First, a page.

I recently started reading a book and felt I needed to share. I'm a huge Sci-Fi buff and I just read The Shape of Things to Come by H.G Wells (Author of War of the Worlds). The book was written in 1933 and is a Sci-Fi history book written from the perspective of a historian from 2105. He covers the history from 1900-2105 (remember, all of it but 1900-1933 is fiction). I found the book to be incredibly interesting, in that it delves into the final unification of mankind. For Wells, the unifying force of humanity was a confederation of technicians, engineers, and scientists merged into an authoritarian dictatorship that methodically eliminates religion, politics, and cultural diversity. Some of the things he writes about are eerily correct (he predicts the internet!)The book is a great read, it is incredibly immersive, and I would suggest it to anyone who enjoys Sci-Fi or alternate history.
My absolute favorite book is Ender's Game by Orson Scott Card (soon to be a movie!). It helped shape my view on the world including my conversion to athism. The book takes place a hundred years after an alien invasion which united the world and the hero an young boy named Ender must become a brilliant space commander to prepare humanity for another imminent attack. One of the problems faced by Ender is how to fight an enemy that is spread across the Galaxy where they can afford the loss of a planet but he cannot lose a battle or Earth will be destroyed dooming all of humanity. What I took away from the book is that humanity is isolated to earth and an external event such as a meteor, solar event, or nuclear war could very easily extinguish humanity. After reading this book, I realized that most religions accept an apocalypse as inevitable which I feel is unacceptable and which strongly influenced my view on the world.
I should mention that Orson Scott Card is my favorite author and is a conservative christian. He does not insert heavy handed religious symbolism in his books like some authors. A prime example would be C.S. Lewis, author of The Chronicles of Narnia which I enjoyed but could have been much better if some of the chapters weren't blatant propaganda.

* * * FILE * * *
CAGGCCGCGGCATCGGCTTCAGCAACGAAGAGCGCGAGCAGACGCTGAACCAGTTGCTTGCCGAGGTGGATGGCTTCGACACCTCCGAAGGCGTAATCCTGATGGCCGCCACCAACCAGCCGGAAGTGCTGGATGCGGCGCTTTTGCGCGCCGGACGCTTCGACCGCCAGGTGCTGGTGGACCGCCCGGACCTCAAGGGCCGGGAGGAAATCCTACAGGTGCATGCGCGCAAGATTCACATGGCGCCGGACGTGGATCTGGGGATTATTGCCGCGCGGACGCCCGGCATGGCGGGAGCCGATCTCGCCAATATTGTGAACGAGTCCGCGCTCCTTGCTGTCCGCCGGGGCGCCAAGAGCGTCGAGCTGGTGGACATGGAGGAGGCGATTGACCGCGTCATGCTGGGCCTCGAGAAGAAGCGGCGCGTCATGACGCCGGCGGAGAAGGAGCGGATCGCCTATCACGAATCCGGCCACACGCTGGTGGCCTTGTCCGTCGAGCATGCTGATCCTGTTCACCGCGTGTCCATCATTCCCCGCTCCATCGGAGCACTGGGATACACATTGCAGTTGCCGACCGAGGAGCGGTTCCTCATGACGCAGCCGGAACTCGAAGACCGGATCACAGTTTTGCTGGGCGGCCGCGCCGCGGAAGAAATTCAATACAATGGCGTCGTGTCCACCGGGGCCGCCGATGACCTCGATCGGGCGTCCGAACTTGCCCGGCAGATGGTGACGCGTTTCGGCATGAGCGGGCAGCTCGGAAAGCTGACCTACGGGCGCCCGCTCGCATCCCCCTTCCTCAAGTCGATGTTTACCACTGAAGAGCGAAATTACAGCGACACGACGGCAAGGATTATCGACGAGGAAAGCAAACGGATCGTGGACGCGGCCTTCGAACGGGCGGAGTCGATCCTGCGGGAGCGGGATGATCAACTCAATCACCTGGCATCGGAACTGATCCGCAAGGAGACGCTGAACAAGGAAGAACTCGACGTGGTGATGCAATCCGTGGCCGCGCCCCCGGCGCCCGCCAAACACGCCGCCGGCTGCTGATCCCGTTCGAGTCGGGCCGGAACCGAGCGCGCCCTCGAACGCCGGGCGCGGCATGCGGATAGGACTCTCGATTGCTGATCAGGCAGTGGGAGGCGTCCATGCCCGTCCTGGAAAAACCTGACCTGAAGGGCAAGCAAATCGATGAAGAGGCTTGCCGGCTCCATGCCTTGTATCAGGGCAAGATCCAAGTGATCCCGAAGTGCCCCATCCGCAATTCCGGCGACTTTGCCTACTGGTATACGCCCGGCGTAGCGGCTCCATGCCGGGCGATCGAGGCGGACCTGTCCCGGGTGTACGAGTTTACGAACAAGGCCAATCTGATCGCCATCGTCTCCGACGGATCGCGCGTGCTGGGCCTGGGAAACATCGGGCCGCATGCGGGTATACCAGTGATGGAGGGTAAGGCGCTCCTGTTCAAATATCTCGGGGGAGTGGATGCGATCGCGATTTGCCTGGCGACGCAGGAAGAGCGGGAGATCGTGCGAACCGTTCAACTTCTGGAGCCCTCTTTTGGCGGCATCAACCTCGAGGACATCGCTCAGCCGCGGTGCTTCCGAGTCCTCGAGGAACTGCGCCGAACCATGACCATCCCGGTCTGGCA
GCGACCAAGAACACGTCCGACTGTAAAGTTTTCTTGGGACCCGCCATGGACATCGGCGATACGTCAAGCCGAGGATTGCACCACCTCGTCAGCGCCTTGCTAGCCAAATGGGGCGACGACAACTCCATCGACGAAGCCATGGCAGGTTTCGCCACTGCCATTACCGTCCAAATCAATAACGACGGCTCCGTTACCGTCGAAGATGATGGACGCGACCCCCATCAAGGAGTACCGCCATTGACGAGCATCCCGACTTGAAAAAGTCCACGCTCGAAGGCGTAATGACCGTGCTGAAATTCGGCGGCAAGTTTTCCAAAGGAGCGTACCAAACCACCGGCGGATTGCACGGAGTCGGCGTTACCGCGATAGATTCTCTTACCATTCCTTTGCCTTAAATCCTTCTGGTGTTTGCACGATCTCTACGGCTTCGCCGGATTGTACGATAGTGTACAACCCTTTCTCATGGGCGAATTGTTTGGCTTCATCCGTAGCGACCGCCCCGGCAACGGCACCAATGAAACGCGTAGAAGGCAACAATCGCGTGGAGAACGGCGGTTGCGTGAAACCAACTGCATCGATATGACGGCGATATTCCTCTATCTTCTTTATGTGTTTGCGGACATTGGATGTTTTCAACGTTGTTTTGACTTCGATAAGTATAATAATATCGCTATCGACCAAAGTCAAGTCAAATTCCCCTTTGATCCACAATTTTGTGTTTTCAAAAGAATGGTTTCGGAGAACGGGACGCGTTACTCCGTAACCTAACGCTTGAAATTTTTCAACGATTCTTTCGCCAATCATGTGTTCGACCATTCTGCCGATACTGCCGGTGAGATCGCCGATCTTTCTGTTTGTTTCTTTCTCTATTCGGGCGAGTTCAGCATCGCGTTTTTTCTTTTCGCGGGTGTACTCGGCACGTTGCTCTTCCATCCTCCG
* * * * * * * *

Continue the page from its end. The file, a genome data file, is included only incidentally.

So now I've shared a few books that I've enjoyed and have helped shape the way that I see the world. What are your favorite books/books you've read recently and what did you enjoy/learn from them? : )
Hey, there's this book called "Our Holy Hell: the" . . . . . . .aw, forget it!
AHAHAHA! I'd read the other posts as well and when I started to read your post I was about to kick myself for inviting that spam. I'm in a library and managed to turn my laugh into a cough. Good one!
Well, for better or worse (choose one!), the posts along with their author has gone where the woodbine twineth ... or something like that.
No disrespect to you, Ivan, but I could not resist the joke once I saw your post. Thankfully they have gotten that racist skin head idiot out of here now!
Red Leaves, By Thomas H. Cook, didn't think I would like this one, but it gets really good in the middle and towards the end, I literally could not put it down.
Child 44, By Tom Rob Smith, I just have a thing with kids and murder mystery for some reason...
One book that turned around some of my thinking was "Lies My Teacher Told Me" by James W. Loewen. This book is from 1995 and tells the white wash of American history and the real reasons that other cultures do not like some of our "historical heroes." The book is extremely well documented and was an eye opener for me.